While the routine doesn't go away when defending settlements, tapping into Minecraft's building aspect feels more engaging.  Maintaining a flow state of scouring the world, summoning passive resource harvesters, and enclosing a town with barriers and defenses tickles a special part of the brain.  Even the freedom of how you wish to stand guard is engaging on its own.  I can imagine a nutty guy spending hours enclosing each village strictly with arrow towers (which only take up a 2x2 block); should they get more spicy, throw in a few supplementary structures that buff said towers.  These hare-brained schemes are rewarding to consider, especially when you're scrambling to prepare at the start, but as you grow more competent your physical presence becomes more negligible.  Your defensive acumen grows so exponentially that you'll wait out the clock while automated guard towers do the rest.

Such inconsistent quality between different systems takes a more annoying turn when asking why Mojang & Blackbird implemented several odd rules.  Why after the starting hours of hacking away lesser piglins does my sword do nothing against beefier foes?  Well, perhaps to push me more towards being an active strategist.  Why are outpost guard gates so finicky with opening and closing?  Well, likely to force players to appreciate stone golems breaking structures down.  That's fine, but that also means when I pre-emptively dashed past one I couldn't get out before said golems were wiped; and since I couldn't build a ramp to escape, I just had to die and respawn.  It doesn't take long to notice these micro-annoyances (mostly regarding combat) build up and make you question the thought process.


For all the criticisms against Legends' design & mechanics, it's tougher to raise a peep against its presentation.  Of course this is the same Minecraft known the world over, from block-shaped environments to block-headed wildlife.  Minecraft Dungeons – naturally – retained that aesthetic, but the thing I appreciate more here is re-capturing the original’s scope.  Dungeons' quasi-linearity and isometric camera never enabled it to put you in awe of the nearby expanse; conversely, here you'll likely go through 2-3 distinct biomes while traveling on horseback to another village.  Beyond the variety and expansiveness, something about the subtle cel-shaded art style makes the world pop even more.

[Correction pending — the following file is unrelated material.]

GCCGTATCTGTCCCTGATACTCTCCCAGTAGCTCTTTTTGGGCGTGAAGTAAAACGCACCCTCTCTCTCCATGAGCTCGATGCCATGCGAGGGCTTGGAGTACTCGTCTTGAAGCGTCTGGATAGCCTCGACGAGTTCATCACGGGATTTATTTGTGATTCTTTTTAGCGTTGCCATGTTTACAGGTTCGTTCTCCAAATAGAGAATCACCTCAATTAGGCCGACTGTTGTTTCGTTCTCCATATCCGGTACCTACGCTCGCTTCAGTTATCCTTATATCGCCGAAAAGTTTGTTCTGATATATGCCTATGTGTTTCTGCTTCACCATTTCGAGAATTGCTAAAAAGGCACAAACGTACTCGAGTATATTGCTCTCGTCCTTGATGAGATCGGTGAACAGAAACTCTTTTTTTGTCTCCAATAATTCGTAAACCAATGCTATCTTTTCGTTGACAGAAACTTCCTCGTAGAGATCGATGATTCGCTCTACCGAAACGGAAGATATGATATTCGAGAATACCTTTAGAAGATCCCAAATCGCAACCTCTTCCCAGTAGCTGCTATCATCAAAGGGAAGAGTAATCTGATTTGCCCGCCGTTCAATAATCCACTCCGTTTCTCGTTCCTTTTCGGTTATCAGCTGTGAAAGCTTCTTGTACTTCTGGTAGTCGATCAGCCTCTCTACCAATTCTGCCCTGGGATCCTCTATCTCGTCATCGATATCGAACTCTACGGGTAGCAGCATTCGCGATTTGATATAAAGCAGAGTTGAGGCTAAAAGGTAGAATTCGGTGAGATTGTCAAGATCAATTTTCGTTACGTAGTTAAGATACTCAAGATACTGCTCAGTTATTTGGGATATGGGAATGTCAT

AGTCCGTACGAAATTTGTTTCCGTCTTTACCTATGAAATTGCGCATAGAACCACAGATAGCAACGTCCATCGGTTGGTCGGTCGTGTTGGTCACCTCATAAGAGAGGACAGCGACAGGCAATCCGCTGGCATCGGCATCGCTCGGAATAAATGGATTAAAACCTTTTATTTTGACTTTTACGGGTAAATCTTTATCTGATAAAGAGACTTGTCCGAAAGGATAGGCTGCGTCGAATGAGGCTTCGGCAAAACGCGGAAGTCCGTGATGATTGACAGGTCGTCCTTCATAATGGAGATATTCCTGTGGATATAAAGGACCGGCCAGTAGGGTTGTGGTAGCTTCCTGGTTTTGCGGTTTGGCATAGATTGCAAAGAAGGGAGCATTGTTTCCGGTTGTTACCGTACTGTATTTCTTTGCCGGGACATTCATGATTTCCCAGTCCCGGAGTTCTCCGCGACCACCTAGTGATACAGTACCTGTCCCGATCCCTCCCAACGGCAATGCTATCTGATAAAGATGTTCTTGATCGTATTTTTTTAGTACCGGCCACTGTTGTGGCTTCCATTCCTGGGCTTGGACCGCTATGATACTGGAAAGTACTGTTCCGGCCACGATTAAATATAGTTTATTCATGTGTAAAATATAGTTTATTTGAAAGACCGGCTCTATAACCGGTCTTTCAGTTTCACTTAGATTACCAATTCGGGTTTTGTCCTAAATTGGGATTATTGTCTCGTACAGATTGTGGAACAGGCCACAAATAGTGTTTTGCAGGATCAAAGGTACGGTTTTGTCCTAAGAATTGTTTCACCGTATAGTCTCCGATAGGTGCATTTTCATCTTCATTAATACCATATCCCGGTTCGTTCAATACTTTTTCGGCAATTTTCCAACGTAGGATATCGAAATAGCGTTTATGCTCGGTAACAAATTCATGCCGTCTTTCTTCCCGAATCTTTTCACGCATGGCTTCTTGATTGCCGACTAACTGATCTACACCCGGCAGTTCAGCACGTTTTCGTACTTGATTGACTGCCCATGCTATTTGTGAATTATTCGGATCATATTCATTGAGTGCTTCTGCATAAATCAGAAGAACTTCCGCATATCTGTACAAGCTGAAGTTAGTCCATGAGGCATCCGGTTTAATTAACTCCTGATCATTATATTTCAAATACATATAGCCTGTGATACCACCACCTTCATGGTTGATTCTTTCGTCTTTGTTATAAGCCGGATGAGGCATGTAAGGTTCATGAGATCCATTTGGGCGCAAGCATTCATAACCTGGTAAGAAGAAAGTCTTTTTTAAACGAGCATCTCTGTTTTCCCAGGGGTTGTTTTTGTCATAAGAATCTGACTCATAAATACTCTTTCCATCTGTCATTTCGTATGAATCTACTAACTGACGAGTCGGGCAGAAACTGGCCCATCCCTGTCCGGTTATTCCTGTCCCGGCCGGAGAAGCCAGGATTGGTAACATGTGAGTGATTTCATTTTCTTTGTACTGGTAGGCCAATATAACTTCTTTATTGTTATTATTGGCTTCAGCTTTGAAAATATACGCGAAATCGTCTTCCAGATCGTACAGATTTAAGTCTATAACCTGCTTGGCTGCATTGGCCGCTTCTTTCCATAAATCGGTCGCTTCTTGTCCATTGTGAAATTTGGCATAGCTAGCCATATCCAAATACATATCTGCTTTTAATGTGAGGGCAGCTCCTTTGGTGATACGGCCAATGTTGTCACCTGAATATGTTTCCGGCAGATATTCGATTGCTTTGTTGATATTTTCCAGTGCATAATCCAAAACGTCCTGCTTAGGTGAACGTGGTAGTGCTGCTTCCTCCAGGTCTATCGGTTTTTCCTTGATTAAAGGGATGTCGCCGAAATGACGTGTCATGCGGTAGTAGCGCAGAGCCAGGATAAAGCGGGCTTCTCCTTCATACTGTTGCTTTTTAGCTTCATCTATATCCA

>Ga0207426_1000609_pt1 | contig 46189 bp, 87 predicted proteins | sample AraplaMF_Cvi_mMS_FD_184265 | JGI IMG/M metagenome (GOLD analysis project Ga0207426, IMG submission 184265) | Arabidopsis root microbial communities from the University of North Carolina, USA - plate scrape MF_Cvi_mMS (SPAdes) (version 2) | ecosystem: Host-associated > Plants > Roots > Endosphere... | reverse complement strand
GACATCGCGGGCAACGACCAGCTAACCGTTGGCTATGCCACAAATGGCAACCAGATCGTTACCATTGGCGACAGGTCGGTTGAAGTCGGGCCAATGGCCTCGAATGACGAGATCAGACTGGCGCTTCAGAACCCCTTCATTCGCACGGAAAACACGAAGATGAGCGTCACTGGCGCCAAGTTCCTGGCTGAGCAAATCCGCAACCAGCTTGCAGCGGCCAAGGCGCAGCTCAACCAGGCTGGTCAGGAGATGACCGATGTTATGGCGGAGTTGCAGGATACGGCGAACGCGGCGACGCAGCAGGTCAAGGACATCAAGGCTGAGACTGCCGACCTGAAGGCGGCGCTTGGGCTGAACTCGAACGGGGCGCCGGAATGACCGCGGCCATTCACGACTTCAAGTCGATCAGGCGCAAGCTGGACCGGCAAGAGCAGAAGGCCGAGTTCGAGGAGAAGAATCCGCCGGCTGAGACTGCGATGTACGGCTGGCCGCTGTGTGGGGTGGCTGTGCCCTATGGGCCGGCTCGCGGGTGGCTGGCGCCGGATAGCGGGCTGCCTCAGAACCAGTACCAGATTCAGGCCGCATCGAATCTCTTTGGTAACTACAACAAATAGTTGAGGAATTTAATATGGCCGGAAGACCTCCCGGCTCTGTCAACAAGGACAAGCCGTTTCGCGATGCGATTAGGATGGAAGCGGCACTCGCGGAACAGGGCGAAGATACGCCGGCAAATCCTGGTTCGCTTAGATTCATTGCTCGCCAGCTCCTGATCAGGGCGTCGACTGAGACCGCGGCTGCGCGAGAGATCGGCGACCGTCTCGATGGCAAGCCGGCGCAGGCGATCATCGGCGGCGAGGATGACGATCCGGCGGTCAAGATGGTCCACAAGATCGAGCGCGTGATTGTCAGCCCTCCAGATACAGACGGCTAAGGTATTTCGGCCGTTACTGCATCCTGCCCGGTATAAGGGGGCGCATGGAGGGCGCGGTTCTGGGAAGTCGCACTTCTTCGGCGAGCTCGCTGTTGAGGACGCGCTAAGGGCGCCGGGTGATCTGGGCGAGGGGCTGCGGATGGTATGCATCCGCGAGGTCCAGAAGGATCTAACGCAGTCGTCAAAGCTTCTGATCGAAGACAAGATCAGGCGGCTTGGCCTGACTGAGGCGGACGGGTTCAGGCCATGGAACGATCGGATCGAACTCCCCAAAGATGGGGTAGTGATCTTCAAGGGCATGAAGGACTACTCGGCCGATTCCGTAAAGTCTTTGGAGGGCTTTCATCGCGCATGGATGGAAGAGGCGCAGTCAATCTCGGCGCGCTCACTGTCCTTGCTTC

Of course, this is complimented by the expected Minecraft soundscape too.  Any longtime fan will spot that most qualities sound familiar, but with an increased amount of complexity.  The scale of certain battles with so many elements simultaneously running (except when friendly & enemy AI run in circles) can feel quite hectic.  The bombast is complimented by Crispin Hands' surprisingly-good soundtrack too.  While it keeps to the typical themes of an all-ages fantasy adventure – booming chorus for "scary" piglens, serene wind instruments, and so on, it's also more dynamic and imposing than it has any right to be.

PvP might prove to be a stronger reason to continually return, given the inherent tension in knowing another four-member squad (maximum) is hunting you down alongside enemy piglins.  The more facetious side of me might even say it's funny to think of your enemies also struggling with the annoying strategy systems.  Either way, the fun of separating tasks and responding to evolving circumstances with friends is the type of addition I feel is more of a nice bauble, but can also see its longstanding potential for many fans.


Perhaps my current outlook stems back to something that's been endemic to this IP: the Games as a Service (GaaS) content model.  One could argue the intent of evolving Minecraft began at the original’s 1.0 start, but boundless potential was there without The Ender Dragon or other new stuff.  Contrast that with Dungeons' slim start and you can tell the latter had to grow to fully capture its identity; I don't believe Dungeons survives contemporary scrutiny without the updates and subsequent Ultimate Edition.  While not being as skinny by comparison, I still slot Legends is in a similar boat – especially for hopeful gameplay tweaks, but that's a tougher pill to swallow with $40 Standard/$50 Deluxe starting price points. 

While it's a shame to see a repeat of the GaaS structure that limited Dungeons' launch-window appeal, Minecraft Legends also doesn't command this action-strategy template with the intense care required.  It's striving to pare down real-time strategy to its basic elements, but can't avoid feeling repetitive with its mission design and effective tactics.  It's neat how 3rd-person action is incorporated, but confounding design decisions limit its ultimate utility and fun.  The building blocks of its personality and hybrid design are there, but Mojang & Blackbird fumbled with the blueprint.


Contractor by trade and writer by hobby, Lee's obnoxious criticisms have found a way to be featured across several gaming sites: N4G, VGChartz, Gaming Nexus, DarkStation, and TechRaptor! He started gaming in the mid-90s and has had the privilege in playing many games across a plethora of platforms. Reader warning: each click given to his articles only helps to inflate his Texas-sized ego. Proceed with caution.


VGChartz Verdict


5
Acceptable

This review is based on a digital copy of Minecraft Legends for the XS